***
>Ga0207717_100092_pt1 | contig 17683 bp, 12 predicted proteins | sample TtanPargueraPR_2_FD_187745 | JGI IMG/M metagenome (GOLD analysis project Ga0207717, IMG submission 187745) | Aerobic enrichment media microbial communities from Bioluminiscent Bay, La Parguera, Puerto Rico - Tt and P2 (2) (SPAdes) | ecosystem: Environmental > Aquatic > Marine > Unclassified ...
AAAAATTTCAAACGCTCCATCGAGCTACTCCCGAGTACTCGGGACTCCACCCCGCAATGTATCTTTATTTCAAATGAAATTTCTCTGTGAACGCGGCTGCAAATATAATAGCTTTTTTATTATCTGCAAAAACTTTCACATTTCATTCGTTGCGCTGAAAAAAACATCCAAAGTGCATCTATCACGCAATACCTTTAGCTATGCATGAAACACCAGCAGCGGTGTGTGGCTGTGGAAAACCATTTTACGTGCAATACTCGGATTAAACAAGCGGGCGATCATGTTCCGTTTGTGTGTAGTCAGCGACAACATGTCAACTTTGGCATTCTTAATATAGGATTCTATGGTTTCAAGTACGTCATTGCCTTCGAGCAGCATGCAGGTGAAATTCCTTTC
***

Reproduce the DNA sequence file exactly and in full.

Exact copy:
>Ga0207717_100092_pt1 | contig 17683 bp, 12 predicted proteins | sample TtanPargueraPR_2_FD_187745 | JGI IMG/M metagenome (GOLD analysis project Ga0207717, IMG submission 187745) | Aerobic enrichment media microbial communities from Bioluminiscent Bay, La Parguera, Puerto Rico - Tt and P2 (2) (SPAdes) | ecosystem: Environmental > Aquatic > Marine > Unclassified ...
AAAAATTTCAAACGCTCCATCGAGCTACTCCCGAGTACTCGGGACTCCACCCCGCAATGTATCTTTATTTCAAATGAAATTTCTCTGTGAACGCGGCTGCAAATATAATAGCTTTTTTATTATCTGCAAAAACTTTCACATTTCATTCGTTGCGCTGAAAAAAACATCCAAAGTGCATCTATCACGCAATACCTTTAGCTATGCATGAAACACCAGCAGCGGTGTGTGGCTGTGGAAAACCATTTTACGTGCAATACTCGGATTAAACAAGCGGGCGATCATGTTCCGTTTGTGTGTAGTCAGCGACAACATGTCAACTTTGGCATTCTTAATATAGGATTCTATGGTTTCAAGTACGTCATTGCCTTCGAGCAGCATGCAGGTGAAATTCCTTTC